Volume 8,  Issue 4                         July/August  2006

Side Lites
guest opinion
tboleary@glass.com

Price Pointing
by Brigid O'Leary

In the last few months the Price Points department has drawn a lot of comment on the AGRR magazine message board and sometimes directly via e-mail. Some readers have asked how the numbers shown in Price Points are determined; others want to know if the prices we print are for installed parts or just the glass. I’m here to set the record straight.

Your Average Consumer
The objective of Price Points is to bring our readers comparative industry pricing currently being offered to the buying public. We gather information to find out how much it costs to have a certain type of windshield replaced—fully installed. We call as if we were an average consumer who knows nothing about auto glass replacement. And, since the average customer wants a windshield replaced, the price includes all that goes with it. It also means that if a CSR is having a hard time finding the replacement part, we can’t just say, “Look, I need an FW02302GBYN.” 

Price Points in the Future
Times are changing, and so is Price Points. One thing that we have discovered, is that with the rebalancing and the move by NAGS to have their list prices reflect part prices only—not labor, we could not compare the prices we have been quoted for an installation to just the NAGS part price. Starting with this issue, we have begun factoring in labor hours (at a base price of $35 per hour) and to add that cost in to the price of the NAGS part, for a total cost. This is the figure against which we compare the prices we are quoted. This should give our readers a more accurate price comparison across the country.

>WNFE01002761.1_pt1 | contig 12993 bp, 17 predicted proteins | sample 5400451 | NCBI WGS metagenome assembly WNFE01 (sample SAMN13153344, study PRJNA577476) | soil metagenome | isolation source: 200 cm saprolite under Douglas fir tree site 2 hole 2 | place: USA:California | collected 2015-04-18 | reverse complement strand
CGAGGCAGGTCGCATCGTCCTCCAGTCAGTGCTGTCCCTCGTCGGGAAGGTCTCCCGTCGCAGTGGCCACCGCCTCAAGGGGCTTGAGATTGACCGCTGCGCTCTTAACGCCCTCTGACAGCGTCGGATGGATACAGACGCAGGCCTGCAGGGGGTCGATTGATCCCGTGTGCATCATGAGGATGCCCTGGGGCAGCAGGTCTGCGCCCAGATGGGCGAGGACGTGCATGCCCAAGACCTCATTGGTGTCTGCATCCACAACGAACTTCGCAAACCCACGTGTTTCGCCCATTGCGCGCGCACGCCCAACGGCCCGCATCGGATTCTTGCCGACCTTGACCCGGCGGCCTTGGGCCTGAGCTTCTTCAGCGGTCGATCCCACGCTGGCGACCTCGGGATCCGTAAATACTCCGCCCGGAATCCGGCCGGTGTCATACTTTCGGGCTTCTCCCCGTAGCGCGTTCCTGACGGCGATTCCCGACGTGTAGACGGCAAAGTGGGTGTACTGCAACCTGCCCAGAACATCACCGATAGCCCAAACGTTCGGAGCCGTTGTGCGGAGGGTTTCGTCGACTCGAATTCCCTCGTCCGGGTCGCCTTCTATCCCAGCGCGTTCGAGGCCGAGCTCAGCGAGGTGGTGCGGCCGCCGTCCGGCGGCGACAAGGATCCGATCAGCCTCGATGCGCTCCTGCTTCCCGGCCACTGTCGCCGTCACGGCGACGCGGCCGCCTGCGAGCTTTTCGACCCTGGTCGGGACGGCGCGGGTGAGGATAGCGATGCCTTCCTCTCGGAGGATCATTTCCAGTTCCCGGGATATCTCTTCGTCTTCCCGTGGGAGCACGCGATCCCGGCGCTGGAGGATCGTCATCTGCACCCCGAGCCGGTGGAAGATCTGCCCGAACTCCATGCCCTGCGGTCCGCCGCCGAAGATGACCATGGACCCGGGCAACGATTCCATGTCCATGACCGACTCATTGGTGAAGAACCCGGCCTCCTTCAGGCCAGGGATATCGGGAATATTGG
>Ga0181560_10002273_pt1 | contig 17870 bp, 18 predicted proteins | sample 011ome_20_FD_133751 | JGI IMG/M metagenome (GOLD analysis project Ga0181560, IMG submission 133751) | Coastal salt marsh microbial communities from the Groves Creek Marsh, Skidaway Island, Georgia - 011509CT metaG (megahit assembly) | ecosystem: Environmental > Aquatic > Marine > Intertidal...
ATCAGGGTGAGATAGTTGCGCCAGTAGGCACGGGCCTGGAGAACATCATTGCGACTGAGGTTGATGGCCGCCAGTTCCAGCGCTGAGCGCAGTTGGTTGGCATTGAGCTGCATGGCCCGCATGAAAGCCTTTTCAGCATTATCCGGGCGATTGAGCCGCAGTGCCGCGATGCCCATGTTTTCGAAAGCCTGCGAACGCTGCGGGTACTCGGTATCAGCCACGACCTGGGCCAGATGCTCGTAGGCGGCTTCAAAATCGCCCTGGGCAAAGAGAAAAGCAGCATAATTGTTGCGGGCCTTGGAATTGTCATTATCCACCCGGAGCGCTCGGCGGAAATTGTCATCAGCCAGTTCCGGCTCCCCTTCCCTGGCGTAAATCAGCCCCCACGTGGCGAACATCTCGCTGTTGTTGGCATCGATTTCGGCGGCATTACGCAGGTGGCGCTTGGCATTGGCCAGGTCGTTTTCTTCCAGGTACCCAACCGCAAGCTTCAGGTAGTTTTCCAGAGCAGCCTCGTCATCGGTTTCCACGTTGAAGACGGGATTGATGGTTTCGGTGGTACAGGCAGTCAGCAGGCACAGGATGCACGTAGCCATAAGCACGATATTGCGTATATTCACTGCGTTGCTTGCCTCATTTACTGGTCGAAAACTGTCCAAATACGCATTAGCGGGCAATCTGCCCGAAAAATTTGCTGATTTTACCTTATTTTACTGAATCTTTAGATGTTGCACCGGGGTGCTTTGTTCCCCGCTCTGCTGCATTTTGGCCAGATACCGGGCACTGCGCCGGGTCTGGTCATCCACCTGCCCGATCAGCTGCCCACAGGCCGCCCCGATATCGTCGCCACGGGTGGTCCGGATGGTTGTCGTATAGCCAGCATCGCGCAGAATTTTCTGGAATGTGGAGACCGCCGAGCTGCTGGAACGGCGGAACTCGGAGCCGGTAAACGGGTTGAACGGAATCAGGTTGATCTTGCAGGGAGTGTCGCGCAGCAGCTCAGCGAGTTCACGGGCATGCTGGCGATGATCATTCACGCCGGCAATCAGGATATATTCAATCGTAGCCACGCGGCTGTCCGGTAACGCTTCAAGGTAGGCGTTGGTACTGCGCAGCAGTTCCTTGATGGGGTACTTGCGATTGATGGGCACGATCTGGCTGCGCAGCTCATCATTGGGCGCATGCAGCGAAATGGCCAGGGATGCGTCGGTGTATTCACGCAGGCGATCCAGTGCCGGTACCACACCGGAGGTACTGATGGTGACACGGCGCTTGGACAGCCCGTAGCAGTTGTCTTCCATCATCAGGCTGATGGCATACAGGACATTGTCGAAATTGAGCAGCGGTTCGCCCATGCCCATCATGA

We’re still not going to name the shops from which we have received quotes, but as the Internet is playing a larger and larger role in consumer marketing, we’re looking into ways to incorporate Internet quotes into Price Points. 

What some of our readers may not realize is that the changing climate of the industry has a direct effect on Price Points—not just the actual price quotes we get but the interactions members of the AGRR staff have with CSRs and others while collecting the data.

It’s starting to get harder to get just a quote over the phone as hard sales are becoming more common. At least one AGRR staff member has had the opportunity of dealing with a shop that can be described only as tenacious. The shop, to which a cell phone number was given, called nearly every day for a week until the staff member answered one of those calls on a Saturday and it took her nearly 10 minutes to get off the phone.

Additionally, some states have gone “zero deductible,” meaning that by law consumers don’t pay a deductible for the replacement, no matter what. 

The Future of Price Points
Is Price Points relevant? Our readership tells us it is. Reader surveys indicate it is one of the most popular departments in the magazine. Someone on the AGRR message board indicated that he or she didn’t think it was and that it was only hurting the industry to have the numbers printed, but, so far, the dissenters have been considerably fewer than the support (if not speculation) about the department. Some think Price Points serves to point out the occasionally considerable difference between “cash” and insurance pricing. We wonder to whom, exactly, we might be pointing this out? Insurers already know and the industry knows, too.

At any rate, the feedback we’ve gotten about Price Points has been steady. Let us know what you think. We’d like to hear from you. Obviously, it’s getting the industry to talk and to think, and that’s what we like to do. 

Brigid O’Leary is the news editor for AGRR magazine.


AGRR
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